Rod on Wine: Think pink as the temperature soars
It’s time for the annual rosé column, when I urge you to drink pink.
But fewer and fewer people need to be urged these days: rosé has been steadily increasing in production and sales over the last five years.
Ontario producers make some excellent rosés, and the LCBO carries more and more rosés in its summer program, which is now under way.
It’s not easy to explain the growing popularity of rosé. Maybe there has been a breakdown of some gender stereotyping of wine. Rosé used to be considered “women’s wine” but now I see many men happily sipping it.
The style of rosé has certainly changed. Apart from classic rosés (like those from Tavel, the French region that produces only rosé), many rosés were off-dry or sweet — which reinforced the notion they were wines for women. The best-known example is white zinfandel (which is pink, of course), a style that is still a best-seller in the United States.
The new generation of rosé is quite different. First, many of them are dry and carefully balanced and structured. Second, more attention is given to grape variety, and most new rosés specify the variety or varieties they’re made from. White zinfandel always did that, of course, but until recently most rosés were labelled by colour, not variety.
Third — and this is really important — many producers now cultivate grapes specifically for rosé wine. Red and rosé wines get their colour from the dark skins of the grapes used to make them, and it used to be that rosé was made from grapes that were not good enough for red wine.
Rosés were failed reds. Now, however, rosé has emerged as a style in its own right, and vines are managed so as to make quality rosé wine.
The great challenge now is to get consumers to understand the different styles of rosé. They range from sweet to bone dry, with most in the “dry and fruity” category. Some are light bodied, some heavier; some are simple and just easy-drinking, others have more structure. Most are fairly low in alcohol, which makes them ideal for summer.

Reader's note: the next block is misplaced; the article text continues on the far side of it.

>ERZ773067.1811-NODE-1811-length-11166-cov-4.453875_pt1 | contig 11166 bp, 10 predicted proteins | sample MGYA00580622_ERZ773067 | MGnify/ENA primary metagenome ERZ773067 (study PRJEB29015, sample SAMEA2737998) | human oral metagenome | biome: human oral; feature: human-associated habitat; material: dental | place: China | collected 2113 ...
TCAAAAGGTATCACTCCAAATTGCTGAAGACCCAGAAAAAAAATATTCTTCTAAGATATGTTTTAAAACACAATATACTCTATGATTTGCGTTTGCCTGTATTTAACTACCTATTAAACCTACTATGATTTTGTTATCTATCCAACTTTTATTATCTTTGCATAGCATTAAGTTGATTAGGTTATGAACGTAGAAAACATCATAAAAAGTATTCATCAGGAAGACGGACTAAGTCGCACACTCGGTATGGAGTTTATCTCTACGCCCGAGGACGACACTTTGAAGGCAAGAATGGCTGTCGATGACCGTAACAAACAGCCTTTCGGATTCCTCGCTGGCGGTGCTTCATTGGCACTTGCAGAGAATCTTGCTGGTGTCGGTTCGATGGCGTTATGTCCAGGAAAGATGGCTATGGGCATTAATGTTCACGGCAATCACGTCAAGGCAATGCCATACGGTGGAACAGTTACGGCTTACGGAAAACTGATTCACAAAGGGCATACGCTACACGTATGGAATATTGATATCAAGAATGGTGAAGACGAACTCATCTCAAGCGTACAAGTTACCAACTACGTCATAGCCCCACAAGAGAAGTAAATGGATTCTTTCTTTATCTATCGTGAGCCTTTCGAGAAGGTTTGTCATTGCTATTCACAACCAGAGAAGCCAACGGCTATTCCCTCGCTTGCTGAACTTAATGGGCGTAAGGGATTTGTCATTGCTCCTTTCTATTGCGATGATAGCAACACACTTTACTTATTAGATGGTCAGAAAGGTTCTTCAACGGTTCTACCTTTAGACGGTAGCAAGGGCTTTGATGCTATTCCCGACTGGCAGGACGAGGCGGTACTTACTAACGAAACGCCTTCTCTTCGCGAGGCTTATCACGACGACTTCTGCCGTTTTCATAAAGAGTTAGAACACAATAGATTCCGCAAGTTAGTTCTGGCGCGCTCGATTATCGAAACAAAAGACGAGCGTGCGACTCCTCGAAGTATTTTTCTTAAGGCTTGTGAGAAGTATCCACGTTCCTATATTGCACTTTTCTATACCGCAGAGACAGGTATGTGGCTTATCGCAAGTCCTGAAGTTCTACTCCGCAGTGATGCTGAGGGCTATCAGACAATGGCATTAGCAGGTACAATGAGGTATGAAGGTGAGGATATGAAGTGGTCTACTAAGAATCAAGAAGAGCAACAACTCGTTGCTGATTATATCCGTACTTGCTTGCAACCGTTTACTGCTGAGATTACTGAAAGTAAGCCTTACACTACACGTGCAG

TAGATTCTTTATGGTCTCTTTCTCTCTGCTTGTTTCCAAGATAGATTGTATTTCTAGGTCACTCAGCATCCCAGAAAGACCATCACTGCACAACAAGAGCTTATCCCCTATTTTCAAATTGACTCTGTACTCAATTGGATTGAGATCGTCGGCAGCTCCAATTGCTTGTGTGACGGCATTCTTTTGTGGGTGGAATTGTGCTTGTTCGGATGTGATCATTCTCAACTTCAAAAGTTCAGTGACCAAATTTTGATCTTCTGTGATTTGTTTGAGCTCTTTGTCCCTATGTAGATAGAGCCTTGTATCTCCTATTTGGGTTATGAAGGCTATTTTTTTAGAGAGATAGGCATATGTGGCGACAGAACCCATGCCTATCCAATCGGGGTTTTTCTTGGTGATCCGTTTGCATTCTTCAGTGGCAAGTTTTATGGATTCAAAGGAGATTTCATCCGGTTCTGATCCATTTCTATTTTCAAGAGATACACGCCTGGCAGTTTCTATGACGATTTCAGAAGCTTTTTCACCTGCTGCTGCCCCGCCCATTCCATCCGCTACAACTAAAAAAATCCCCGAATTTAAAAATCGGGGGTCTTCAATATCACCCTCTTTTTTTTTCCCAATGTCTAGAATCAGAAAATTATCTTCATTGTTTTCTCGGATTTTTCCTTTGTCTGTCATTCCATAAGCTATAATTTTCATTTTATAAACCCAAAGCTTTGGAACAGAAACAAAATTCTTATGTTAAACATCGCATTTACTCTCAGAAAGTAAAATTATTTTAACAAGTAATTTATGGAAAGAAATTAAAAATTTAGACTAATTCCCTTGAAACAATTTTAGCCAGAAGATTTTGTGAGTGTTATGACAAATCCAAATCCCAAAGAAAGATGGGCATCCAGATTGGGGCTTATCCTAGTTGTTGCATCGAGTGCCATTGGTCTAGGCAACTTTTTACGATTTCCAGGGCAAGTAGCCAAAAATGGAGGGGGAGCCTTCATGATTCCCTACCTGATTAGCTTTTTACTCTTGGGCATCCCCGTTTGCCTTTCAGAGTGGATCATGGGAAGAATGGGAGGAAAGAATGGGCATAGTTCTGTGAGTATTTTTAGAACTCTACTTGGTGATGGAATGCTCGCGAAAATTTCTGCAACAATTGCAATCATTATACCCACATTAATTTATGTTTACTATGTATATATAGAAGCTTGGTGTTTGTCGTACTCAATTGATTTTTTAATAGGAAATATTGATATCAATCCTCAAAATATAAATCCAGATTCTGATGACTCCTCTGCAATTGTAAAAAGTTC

And there’s a big range of colours. Rosé wine is often intended for drinking while it’s young, and is sold in clear glass bottles. This means that, unlike most whites and reds (in coloured bottles to protect them from light), you can clearly see the colour of rosés, which range from light salmon to electric pink.
As for drinking them, many are great on their own, but dry rosés are amazing versatile and go with fish, seafood, vegetables, pork, poultry, salads and even red meats. No wonder they’re catching on.
Remy Pannier Rosé d’Anjou 2011
Made from cabernet franc, this rosé from Anjou in the Loire Valley delivers flavours with more depth and intensity that you might expect from its light colour. With crisp acidity, this is great for sipping on its own or with salads, poultry and ham.10.5-per-cent alcohol; $12.25 (12641)
Campo Viejo Tempranillo Rosé 2011
From Spain’s Rioja region, this medium-weight rosé verges, in colour and style, on light red. The flavours are both serious and bright, the acidity is good, and the tannins are perceptible and drying. Drink it with poultry, pork, burgers and barbecued ribs. 13.5-per-cent alcohol; $11.95 (175620)
Adobe Reserva Rosé 2011
Made from grapes organically grown in Chile’s Rapel Valley, this is a dry, fruity rosé with attractive flavours neatly paired with crisp, clean acidity. Drink it on its own or serve it with summer salads, grilled poultry or baked ham. 13.5-per-cent alcohol; $11.95 (274399)
Bieler Père et Fils ‘Sabine’ Rosé 2011
Light pink in the best Provence style, this blend of syrah, grenache, cabernet sauvignon carries impressive weight, depth and complexity. Look for solid fruit and excellent balance. This is a rose that will stretch to heavier foods, including red meats. 13.5-per-cent alcohol; $12.95 (278192)
Email Rod Phillips at firstname.lastname@example.org. Join him online Thursdays at 2pm at ottawacitizen.com/winechat, and follow him on Twitter at @rodphillipswine